The RVSN currently deploys a combination of silo-based and road-mobile ICBMs; it has previously also operated rail-mobile missiles. From 1987 to 2005, Russia deployed 36 rail-based SS-24 ICBMs; the SS-24 was a heavyweight missile armed with 10 warheads: a silo-based version was also deployed. In December 2014, it was announced that a new rail-mobile system would be deployed. The Barguzin will utilise the Yars/Yars-M ICBM, with six missiles equipping one train and constituting a regiment: five regiments will form a division. Development of the Barguzin system began in 2013 and is due to enter service in 2018/19; it is ostensibly a direct response to the US missile defence programme. It warrants highlighting that the RS-24 Yars/Yars-M, Barguzin, Rubezh and Sarmat will provide the RVSN with a streamlined missile force, which apart from the Sarmat, will share a common Yars-based lineage. This is in contrast to the current missile force that consists of the SS-18, SS-19 and Topol-derived missiles (the SS-25, SS-27 and RS-24).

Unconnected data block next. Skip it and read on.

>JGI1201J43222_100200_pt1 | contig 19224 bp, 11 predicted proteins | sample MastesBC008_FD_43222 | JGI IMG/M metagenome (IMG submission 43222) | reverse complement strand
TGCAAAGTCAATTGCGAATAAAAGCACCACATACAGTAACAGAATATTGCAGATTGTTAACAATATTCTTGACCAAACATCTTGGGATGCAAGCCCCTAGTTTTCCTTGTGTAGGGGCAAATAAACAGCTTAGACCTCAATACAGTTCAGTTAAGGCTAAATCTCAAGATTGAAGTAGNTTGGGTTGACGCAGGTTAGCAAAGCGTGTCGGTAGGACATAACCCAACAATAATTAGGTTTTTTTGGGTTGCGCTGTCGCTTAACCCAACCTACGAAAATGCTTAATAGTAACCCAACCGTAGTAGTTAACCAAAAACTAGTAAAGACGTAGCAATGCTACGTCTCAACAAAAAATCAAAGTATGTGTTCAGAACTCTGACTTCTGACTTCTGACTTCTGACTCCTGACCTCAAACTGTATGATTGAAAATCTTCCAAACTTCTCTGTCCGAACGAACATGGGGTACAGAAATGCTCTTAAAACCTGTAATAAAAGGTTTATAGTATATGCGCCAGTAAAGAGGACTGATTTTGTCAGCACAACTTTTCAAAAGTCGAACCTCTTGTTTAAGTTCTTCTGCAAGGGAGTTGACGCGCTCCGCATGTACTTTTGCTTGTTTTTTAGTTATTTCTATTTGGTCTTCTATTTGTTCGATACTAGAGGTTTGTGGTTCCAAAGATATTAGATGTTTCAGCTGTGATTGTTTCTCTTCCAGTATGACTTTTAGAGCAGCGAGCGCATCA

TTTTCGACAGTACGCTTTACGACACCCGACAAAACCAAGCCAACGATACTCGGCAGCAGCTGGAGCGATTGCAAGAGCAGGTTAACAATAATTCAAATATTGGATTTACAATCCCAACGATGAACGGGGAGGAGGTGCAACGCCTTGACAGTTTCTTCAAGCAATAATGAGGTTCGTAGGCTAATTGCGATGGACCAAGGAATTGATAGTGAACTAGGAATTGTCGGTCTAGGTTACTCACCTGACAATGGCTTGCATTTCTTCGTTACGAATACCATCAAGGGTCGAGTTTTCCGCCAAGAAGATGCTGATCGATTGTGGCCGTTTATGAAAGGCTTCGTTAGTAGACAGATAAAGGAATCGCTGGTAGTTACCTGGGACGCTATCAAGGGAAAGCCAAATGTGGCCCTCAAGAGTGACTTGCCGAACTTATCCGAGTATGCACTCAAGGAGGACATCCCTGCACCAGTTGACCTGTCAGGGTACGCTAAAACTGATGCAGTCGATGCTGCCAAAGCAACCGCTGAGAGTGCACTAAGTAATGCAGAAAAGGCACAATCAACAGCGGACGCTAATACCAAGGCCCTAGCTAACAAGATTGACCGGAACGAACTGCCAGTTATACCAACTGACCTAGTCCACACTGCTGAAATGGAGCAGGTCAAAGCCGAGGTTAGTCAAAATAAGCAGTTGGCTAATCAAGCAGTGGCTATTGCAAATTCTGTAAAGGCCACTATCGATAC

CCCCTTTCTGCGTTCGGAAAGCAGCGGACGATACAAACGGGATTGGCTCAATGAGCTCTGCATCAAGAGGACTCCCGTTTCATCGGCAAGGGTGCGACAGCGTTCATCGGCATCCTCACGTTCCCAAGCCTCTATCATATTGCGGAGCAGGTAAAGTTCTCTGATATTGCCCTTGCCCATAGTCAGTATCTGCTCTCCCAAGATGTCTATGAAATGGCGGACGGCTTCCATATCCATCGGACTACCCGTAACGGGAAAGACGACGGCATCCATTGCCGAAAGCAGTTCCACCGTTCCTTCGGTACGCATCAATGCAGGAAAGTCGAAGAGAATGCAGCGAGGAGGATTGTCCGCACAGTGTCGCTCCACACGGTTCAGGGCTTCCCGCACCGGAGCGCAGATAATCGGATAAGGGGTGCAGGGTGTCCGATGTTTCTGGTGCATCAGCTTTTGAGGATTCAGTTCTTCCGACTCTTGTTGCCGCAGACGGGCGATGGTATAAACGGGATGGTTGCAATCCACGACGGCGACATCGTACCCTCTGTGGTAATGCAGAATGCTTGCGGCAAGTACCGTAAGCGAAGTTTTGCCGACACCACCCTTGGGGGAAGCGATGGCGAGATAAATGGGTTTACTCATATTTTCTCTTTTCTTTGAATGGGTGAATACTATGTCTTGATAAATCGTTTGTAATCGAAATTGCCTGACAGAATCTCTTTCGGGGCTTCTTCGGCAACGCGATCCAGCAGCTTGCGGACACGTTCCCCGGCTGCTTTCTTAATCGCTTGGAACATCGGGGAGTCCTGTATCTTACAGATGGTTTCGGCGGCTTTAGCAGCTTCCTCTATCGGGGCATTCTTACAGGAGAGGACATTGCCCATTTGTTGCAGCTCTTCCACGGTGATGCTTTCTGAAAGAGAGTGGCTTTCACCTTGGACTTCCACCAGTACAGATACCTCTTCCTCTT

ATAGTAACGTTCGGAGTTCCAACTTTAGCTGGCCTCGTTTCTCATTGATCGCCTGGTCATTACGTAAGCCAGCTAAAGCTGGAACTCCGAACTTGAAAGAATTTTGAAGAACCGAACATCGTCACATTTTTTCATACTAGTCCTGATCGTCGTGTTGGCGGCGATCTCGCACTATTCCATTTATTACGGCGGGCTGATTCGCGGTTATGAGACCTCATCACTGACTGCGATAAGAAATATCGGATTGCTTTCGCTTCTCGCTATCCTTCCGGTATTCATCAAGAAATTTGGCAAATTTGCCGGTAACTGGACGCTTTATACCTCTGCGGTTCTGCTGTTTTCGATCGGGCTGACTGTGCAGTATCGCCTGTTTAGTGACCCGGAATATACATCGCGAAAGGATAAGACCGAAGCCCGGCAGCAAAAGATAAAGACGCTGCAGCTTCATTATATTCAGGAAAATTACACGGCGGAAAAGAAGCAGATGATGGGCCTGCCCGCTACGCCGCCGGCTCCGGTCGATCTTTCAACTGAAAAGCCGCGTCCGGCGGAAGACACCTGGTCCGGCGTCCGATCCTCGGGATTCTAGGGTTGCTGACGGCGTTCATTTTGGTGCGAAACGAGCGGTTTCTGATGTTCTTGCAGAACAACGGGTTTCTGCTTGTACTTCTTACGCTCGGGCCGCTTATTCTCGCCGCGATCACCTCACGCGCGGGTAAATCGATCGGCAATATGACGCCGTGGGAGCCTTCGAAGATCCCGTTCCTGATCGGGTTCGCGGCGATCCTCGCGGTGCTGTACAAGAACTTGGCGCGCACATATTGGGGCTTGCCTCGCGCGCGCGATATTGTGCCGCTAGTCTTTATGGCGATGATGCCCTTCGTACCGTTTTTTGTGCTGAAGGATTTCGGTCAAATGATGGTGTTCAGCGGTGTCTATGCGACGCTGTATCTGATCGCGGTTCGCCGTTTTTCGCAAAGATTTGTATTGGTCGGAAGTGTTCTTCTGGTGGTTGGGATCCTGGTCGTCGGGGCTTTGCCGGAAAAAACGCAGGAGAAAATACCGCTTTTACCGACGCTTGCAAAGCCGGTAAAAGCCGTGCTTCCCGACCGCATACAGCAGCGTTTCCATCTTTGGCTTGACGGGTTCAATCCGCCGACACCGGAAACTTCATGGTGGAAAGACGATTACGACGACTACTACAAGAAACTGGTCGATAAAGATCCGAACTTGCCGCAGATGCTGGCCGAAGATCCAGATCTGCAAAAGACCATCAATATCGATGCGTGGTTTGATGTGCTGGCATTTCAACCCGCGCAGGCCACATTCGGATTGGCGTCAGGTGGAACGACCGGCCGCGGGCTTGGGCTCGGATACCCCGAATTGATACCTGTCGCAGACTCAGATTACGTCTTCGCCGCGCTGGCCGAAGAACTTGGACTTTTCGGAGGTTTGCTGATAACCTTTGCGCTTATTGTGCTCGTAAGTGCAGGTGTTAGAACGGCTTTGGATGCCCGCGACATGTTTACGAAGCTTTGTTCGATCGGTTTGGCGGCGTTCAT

The commissioning of the first of the Borei-class ballistic missile-armed submarines in 2013 and delivery of two further submarines in 2014 has been noted above. A total of eight Borei-class submarines are planned, consisting of three Project 955 and five modernised Project 955A boats; the Borei-class are each armed with 16 SS-N-30 Bulava SLBMs which in turn are equipped with six warheads per missile. The Bulava has endured a particularly troubled development, including suffering a high rate of failure in test launches, resulting in a delayed introduction to service: it remains to be seen whether all issues with the missile have been resolved. Russia has also started to look beyond the Bulava and Borei-class. In December 2014, Vladimir Degtyar, the General Director and Designer of the Makeyev Design Bureau, the company responsible for the Sineva and Liner SLBMs (the Bulava was developed by the Moscow Institute of Thermal Technology), disclosed that initial research work on a prospective seaborne strategic missile complex has begun. Degtyar added that the project’s inclusion in the State Armament Programme through to 2025 was under consideration. Moreover, on 19 March 2015, the Commander-in-Chief of the Russian Navy, Admiral Viktor Chirkov, announced that the defence industry had been tasked with the development of fifth generation submarines (the Borei-class are defined as fourth generation).